OS preference is a still a "thing", as is preference of ecosystem. As I've noted to Avon B7 over and over again, there is an iPhone market. and an Android OS market, and very little leaking of one side to another. Pixel 3A is priced to compete with Android OS devices. It may draw some iOS users, but in three weeks, iOS 13 will be announced, as well as Marzipan, strengthening Apple's ecosystem, and as usual, Apple will be releasing the iPhones in September.

    I don't see much reason to leave Apple's walled garden, and I don't expect other current iPhone users to either.
    edited May 8 StrangeDayslolliverwatto_cobra
  • Reply 15 of 31
    StrangeDaysStrangeDays Posts: 8,537member

    smaffei said:
    So, Google tackles a market that Apple continually chooses to ignore. The sub $500 phone demand (that's growing).

    I hope the Pixel 3a sells well. If it does, we'll probably see an iPhone SE 2. Apple being reactionary and not visionary anymore.
    Apart from the $449 iPhone 7 that Apple sells of course...
    The problem is the iPhone 7 is several years old. This phone is new. I wish Apple had a lower-end phone that got updated with a newer body more frequently. 
    It absolutely does not matter if the 7 is older, if you’re a price-minded consumer. A friend wanted to switch to iphone but didn’t want to spend a lot. He got the 7 based on price point. It’s certainly snappy and fast enough for him. No thoughts given to what year it came out. That’s phone nerd stuff, not normals stuff. 
    tmaylolliverwatto_cobra
  • Reply 16 of 31
    StrangeDaysStrangeDays Posts: 8,537member

    avon b7 said:
    gatorguy said:
    Meh. Just get a iPhone 7 with 128GB storage & as a bonus it takes excellent video.
    For fans of Apple, or those who've not committed to any particular platform yet I might agree. You for instance should get an iPhone 7. It may or may not continue to get updates for yet another four years like the these Pixel's but for the price who cares? It's quite fairly priced and will pretty much do every common task a regular user asks of it about as well as one of the newest iPhones would. 

    Now will buyers in carrier stores see it the same way? Probably not IMO if the choice is between the latest Pixel model and an iPhone introduced in 2016, all else being equal.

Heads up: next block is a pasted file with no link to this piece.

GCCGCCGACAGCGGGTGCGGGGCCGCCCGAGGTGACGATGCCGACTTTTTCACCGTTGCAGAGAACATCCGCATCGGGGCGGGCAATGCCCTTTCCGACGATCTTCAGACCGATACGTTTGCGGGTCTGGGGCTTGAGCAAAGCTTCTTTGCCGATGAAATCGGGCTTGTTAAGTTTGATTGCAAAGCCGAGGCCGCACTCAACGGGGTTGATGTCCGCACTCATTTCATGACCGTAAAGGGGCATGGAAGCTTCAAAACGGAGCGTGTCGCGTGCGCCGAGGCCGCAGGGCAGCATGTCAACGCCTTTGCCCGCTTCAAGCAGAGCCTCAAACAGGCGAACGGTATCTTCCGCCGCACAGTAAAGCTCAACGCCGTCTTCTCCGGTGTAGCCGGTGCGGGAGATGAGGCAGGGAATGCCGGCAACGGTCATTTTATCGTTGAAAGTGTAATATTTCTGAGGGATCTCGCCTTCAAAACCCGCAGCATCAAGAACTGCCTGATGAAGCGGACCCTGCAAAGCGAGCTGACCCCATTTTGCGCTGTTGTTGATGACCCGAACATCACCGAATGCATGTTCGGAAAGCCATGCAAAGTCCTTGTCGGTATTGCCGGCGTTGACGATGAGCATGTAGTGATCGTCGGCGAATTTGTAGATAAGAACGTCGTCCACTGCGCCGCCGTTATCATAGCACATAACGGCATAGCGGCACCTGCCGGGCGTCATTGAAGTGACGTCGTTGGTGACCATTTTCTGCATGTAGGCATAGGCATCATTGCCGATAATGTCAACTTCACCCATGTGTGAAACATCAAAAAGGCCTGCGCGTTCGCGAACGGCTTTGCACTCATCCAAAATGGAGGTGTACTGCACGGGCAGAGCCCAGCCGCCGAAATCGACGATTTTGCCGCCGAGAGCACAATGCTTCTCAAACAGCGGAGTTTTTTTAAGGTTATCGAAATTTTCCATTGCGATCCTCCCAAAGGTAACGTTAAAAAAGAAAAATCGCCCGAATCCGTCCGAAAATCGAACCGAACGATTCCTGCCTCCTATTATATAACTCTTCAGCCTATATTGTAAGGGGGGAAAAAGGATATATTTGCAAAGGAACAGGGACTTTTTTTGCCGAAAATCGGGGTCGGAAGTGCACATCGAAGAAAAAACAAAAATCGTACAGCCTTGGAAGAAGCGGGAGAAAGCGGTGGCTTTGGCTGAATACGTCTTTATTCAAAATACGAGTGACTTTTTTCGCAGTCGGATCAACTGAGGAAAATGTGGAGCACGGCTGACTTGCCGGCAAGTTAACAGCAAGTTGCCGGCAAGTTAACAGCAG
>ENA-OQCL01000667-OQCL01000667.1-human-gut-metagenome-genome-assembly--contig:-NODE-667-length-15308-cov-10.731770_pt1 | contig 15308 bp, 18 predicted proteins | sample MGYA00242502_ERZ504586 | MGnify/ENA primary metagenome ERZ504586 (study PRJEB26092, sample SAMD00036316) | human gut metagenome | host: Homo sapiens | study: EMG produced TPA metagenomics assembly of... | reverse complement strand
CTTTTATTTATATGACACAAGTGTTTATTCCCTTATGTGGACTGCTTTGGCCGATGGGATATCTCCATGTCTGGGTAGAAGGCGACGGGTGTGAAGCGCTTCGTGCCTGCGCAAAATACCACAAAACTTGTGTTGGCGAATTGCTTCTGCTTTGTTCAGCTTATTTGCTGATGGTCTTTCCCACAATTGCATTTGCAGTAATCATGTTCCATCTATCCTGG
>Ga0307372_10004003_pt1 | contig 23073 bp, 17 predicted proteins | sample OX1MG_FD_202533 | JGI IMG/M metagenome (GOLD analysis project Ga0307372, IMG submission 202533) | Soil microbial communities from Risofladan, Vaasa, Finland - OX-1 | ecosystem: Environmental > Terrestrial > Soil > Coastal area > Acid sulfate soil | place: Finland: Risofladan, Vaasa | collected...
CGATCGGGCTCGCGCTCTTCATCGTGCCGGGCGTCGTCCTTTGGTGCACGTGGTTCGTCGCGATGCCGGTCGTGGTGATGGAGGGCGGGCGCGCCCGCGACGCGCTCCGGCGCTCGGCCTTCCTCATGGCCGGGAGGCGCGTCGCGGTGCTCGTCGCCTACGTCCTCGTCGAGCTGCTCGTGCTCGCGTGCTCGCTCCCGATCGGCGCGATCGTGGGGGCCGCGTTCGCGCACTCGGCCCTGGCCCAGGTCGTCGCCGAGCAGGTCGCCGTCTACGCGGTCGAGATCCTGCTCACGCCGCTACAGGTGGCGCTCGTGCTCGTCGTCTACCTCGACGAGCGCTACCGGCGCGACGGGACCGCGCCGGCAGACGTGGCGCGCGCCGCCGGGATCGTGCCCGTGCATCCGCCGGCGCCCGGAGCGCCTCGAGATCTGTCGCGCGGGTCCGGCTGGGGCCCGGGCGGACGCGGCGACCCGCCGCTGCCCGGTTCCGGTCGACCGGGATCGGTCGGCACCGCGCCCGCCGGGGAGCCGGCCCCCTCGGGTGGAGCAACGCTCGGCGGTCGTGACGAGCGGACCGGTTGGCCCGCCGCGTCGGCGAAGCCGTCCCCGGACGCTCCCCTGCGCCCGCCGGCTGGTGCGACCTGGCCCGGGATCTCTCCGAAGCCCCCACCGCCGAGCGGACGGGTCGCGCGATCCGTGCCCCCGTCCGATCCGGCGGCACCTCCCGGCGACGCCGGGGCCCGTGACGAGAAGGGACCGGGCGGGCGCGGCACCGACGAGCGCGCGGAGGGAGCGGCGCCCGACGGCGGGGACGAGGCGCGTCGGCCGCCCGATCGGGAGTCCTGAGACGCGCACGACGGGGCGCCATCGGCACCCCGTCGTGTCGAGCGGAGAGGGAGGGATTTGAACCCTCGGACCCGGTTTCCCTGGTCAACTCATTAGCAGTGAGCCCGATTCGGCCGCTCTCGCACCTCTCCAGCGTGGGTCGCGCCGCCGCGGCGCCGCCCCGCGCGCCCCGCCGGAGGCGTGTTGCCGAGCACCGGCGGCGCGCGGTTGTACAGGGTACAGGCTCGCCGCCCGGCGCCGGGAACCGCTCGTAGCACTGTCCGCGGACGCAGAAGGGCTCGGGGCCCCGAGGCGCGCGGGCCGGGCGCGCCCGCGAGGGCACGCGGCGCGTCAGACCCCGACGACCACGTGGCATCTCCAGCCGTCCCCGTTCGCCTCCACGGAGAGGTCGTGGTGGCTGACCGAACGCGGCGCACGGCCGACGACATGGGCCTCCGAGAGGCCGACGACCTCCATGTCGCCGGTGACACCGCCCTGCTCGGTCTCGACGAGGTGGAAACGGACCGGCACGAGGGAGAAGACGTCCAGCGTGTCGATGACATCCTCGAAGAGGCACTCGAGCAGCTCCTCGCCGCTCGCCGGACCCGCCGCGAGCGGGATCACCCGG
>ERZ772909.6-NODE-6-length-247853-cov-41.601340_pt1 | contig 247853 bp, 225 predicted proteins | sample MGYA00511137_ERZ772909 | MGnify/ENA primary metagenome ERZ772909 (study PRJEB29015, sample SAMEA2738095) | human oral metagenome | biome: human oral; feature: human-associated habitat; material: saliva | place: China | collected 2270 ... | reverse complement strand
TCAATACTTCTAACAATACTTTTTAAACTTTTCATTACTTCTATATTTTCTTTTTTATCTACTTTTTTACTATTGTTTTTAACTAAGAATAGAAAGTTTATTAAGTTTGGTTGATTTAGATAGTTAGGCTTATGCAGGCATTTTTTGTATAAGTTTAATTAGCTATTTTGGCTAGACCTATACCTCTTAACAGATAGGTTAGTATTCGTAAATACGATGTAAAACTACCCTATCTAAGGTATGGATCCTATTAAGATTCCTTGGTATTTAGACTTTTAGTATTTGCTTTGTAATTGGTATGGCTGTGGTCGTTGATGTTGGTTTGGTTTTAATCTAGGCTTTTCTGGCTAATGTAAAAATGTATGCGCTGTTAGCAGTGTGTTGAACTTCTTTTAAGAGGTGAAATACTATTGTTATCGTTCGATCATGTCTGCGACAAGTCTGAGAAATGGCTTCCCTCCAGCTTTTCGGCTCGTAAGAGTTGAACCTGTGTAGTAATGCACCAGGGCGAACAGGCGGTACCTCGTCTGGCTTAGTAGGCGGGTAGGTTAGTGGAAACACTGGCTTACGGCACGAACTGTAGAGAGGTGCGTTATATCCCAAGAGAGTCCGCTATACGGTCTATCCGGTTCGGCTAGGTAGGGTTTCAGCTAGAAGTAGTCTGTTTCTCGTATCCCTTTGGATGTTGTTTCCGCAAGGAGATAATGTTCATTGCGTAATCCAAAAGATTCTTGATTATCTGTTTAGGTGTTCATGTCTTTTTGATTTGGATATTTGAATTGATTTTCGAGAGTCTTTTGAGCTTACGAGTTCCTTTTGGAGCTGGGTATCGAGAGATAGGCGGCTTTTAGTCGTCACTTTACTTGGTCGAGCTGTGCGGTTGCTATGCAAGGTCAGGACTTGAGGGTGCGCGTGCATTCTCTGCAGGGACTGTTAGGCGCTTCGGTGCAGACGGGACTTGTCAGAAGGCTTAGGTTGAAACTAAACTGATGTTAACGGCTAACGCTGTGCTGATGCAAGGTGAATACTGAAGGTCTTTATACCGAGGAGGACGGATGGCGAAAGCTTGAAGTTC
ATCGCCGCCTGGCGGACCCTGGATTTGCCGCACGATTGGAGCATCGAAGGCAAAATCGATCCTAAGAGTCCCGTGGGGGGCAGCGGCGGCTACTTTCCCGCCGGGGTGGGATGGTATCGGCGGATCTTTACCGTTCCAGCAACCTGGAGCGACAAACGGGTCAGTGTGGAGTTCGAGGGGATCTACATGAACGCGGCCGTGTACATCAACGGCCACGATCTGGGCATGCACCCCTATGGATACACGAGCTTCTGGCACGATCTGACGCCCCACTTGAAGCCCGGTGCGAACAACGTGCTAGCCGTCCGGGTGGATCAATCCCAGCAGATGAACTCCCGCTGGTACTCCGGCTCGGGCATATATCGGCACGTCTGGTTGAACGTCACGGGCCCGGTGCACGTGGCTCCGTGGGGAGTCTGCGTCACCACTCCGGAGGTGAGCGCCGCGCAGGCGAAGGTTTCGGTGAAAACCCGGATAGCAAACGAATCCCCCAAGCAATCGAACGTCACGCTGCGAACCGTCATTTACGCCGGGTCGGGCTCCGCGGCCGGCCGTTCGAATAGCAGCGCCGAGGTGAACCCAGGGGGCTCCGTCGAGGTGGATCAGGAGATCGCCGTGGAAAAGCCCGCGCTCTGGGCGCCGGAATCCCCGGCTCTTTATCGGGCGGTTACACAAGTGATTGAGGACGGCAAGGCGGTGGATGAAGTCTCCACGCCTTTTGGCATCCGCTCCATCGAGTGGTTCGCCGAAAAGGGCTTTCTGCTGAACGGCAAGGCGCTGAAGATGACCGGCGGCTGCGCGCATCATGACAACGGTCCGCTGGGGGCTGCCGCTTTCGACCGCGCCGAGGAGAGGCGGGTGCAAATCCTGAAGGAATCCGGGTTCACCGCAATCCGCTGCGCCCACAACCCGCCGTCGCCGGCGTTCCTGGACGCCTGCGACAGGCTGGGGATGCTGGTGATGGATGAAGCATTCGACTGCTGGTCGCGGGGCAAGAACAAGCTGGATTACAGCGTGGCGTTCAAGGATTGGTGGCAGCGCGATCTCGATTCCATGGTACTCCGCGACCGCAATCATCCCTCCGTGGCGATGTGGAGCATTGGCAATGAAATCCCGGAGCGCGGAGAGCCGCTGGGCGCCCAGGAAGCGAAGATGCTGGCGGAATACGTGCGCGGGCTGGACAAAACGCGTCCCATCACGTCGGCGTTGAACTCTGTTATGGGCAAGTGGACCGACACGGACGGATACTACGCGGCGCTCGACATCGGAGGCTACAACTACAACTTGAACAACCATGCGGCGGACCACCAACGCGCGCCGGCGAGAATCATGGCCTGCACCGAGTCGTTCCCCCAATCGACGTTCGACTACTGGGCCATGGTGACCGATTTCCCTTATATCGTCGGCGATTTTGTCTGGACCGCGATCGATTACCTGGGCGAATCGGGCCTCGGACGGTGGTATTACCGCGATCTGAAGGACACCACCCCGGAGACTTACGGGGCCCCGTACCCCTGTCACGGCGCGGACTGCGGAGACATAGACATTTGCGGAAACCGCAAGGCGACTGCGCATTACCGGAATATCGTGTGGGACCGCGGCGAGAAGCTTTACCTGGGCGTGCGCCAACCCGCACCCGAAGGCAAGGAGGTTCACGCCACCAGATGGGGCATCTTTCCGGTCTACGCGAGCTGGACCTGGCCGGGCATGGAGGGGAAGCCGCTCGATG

Yep. Selling old handsets is never an easy task. The minute someone says 'this model is two years old' the truly new model picks up a clear advantage.

    It's just one of the issues with Apple's business model in 2019. Rogifan_New pointed out others too. The iPhone 7 even looks dated.
    Nope. It looks like an iPhone. A nice one. 

    You know what looks dated? Your knockoff brand’s Kentucky Fried Chicken phone from about the same time. lol


    edited May 8 lolliverpscooter63watto_cobra
  • Reply 17 of 31
    StrangeDaysStrangeDays Posts: 8,537member

    avon b7 said:
    clarker99 said:
    As per usual folks pop up and cleary dont get that Apple doesnt need a ‘new’ mid-range device every year. Apple maintains higher prices at the premium end to prop up its amazing gray market. People fundamentally do not understand Apple’s pricing strategy. It is all about maintaining brand/price integrity. Apple’s trade in program is also about controlling the gray market prices. If Apple wants to give $250 for an iPhone 6s trade-in it sets a floor for 2nd hand iPhone value. Why sell it for less if Apple will give $250. 

    Meanwhile, the iOS install base continues to grow.
    Three years of stagnant growth. Two consecutive YoY, double digit drops in iPhone shipments. Iterative upgrades. Price increases. Drop off in satisfaction at Apple Retail. Fierce competition.
    Every time somebody says “But but but these are iterative improvements!” it immediately flags them as someone ignorant to how Apple rolls. Iterative product development is the name of their game. Gruber wrote about this almost a decade ago. Read up.